How To Apply Visual Thinking to an Online Whiteboard

Nearly 65% of the general public are visual thinkers. This means that they will both learn and communicate best through visual elements, and will process words best as a series of visual references. Being a visual thinker doesn’t mean that you have to be good at drawing or designing, however, it simply references how your brain processes information and one great way to process information is by using a virtual whiteboard. 

Sometimes it is difficult for a visual thinker to explain their thoughts in words, and they may also fail to accurately capture the image circulating in their mind. Eventually, a visual thinker tends to use visual thinking aids such as charts, whiteboards, pictures, and diagrams. This is where online whiteboards come in.

An online collaborative whiteboard, like Fresco, can help engage visual thinking exercises for a distributed team, as well as a well-connected one. Being able to create custom boards and visualize information on them is a great way to promote unique contributions for teams and create channels of communication that are familiar to everyone. To ensure effective communication, it is crucial to understand the role that visual thinking tools play in overall communication. This article will detail some of the benefits of implementing visual thinking and how online whiteboards catalyze these benefits.

What Are the Benefits of Using Visual Thinking on an Online Whiteboard?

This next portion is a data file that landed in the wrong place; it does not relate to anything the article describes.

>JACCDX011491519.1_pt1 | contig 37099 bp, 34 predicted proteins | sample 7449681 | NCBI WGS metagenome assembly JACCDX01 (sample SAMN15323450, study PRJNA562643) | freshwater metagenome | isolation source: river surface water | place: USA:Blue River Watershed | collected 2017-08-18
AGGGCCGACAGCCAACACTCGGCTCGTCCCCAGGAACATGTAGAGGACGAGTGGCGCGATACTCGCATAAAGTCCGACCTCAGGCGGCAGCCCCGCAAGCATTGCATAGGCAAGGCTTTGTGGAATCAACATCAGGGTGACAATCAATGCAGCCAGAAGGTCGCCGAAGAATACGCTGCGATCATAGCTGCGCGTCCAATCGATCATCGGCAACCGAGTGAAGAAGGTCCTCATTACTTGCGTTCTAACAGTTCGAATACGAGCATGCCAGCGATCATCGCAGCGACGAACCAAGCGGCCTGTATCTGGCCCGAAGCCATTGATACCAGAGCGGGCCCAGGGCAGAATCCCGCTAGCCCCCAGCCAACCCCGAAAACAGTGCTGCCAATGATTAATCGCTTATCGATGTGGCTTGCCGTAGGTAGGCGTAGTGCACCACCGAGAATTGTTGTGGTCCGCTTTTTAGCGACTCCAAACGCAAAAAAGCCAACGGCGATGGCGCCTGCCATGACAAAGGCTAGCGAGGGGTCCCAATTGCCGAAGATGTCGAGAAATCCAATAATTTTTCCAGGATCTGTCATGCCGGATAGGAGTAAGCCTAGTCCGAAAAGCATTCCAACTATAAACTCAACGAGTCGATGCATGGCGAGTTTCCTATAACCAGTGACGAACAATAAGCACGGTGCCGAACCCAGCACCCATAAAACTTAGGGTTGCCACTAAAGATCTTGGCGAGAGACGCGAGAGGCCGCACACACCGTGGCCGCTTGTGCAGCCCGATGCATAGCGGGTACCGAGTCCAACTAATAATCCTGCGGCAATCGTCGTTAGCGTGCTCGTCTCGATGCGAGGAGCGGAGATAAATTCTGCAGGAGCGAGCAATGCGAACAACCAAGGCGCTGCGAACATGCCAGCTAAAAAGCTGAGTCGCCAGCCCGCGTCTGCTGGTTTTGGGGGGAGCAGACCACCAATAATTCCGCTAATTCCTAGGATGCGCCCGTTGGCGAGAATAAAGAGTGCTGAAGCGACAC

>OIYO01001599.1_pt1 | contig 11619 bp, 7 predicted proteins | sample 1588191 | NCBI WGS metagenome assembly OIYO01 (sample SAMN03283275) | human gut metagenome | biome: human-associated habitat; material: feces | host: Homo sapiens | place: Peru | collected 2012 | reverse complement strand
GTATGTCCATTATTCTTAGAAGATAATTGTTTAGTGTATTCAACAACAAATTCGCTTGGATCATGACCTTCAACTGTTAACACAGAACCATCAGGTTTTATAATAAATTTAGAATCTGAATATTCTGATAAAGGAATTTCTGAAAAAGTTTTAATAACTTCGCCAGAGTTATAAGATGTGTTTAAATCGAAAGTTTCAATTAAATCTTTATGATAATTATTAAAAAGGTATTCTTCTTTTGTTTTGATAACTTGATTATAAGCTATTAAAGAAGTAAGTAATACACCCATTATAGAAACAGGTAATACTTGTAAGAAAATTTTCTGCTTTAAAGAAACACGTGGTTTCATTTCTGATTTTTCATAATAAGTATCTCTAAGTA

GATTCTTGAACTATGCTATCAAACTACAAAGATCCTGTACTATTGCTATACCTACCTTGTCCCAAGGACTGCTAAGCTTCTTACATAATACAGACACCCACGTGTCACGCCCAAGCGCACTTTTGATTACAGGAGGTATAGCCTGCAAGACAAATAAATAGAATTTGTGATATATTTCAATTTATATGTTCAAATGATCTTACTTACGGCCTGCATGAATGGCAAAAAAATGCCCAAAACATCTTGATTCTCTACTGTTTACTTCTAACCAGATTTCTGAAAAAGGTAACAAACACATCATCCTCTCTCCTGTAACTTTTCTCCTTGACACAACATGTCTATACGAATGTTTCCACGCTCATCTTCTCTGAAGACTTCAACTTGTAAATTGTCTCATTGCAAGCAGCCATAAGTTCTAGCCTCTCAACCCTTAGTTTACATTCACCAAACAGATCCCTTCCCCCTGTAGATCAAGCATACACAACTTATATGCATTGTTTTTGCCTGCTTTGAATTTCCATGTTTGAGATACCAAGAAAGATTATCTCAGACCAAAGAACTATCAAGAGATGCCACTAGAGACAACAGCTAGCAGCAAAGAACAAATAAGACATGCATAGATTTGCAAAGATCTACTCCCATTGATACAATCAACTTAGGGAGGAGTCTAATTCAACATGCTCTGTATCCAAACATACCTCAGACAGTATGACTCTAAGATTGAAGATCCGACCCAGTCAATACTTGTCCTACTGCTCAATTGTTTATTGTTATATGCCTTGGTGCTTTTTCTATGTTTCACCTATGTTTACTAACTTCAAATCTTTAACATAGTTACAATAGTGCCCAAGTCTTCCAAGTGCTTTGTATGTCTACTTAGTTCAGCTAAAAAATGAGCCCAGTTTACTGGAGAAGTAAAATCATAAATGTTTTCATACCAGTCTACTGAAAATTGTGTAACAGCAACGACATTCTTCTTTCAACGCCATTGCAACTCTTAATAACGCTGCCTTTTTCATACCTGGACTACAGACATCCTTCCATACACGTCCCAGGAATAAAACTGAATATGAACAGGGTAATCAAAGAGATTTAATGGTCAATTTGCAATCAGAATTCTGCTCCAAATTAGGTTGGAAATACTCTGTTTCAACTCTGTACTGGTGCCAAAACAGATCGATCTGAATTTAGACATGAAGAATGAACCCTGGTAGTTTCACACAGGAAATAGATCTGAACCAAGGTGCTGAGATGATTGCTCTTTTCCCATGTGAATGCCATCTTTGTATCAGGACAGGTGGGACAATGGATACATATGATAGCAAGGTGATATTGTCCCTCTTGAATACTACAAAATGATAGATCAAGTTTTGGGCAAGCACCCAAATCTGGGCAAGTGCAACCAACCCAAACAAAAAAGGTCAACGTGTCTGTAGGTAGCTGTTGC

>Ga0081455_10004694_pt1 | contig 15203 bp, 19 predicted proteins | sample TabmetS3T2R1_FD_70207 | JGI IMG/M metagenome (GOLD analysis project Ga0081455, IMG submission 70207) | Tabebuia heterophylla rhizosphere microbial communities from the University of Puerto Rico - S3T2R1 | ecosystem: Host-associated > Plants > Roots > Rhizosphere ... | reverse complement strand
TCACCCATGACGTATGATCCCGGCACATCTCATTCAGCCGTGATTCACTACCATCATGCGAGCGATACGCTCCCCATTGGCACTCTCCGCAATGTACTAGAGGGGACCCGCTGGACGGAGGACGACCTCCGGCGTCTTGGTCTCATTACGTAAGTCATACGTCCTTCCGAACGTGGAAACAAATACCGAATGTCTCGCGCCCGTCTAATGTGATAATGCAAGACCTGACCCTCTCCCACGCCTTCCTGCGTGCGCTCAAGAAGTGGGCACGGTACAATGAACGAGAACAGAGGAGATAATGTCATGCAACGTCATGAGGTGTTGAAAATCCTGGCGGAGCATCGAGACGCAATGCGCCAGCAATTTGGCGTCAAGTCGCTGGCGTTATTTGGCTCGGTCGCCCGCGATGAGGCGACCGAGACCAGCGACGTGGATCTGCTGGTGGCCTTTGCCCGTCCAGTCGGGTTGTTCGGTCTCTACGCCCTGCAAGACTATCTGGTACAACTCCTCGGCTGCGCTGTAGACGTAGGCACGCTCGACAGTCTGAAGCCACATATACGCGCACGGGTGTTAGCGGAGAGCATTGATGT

Visual thinking can be beneficial on many different fronts. It can help visual thinkers get ideas out of their heads as well as help others understand complex problems through visualization. During a remote meeting, product display, brainstorming new ideas, virtual client meeting, and online presentation, there will always be a need for visual explanations. This is where online whiteboards come in handy.  An online whiteboard can help you get the idea or message across while offering the following visual thinking advantages

Think Bigger

Thinking about the bigger picture involves looking at the issues, opportunities, risks, and solutions. A big picture thinker has always unique ideas, dreams, and creative solutions to possible problems. Thinking big is essential for any business to grow and succeed, and visual thinking is a great way to accomplish these goals. 

Online whiteboards create a huge editable space to share complex ideas as well as a range of icons, graphics, diagrams, and tools that can be used to great effect. Using these functions on an online whiteboard can help explain big ideas, draw models, create flow charts, or audit design styles. 

Spark Creativity

Using an online whiteboard as a visual thinking tool helps spark imagination, creativity, and innovation. As we know, imagination doesn’t always happen on an individual level. Ideas tend to evolve and get better when they skip between different perspectives. 

Organizations need to facilitate brainstorming sessions and creative thinking exercises in order to accumulate ideas, and online whiteboards are the perfect platform to facilitate these sessions. One of the effective ways to achieve this is through brainwriting. Brainwriting is a method of brainstorming that involves writing down your ideas, and passing them to other members who can try to extend them.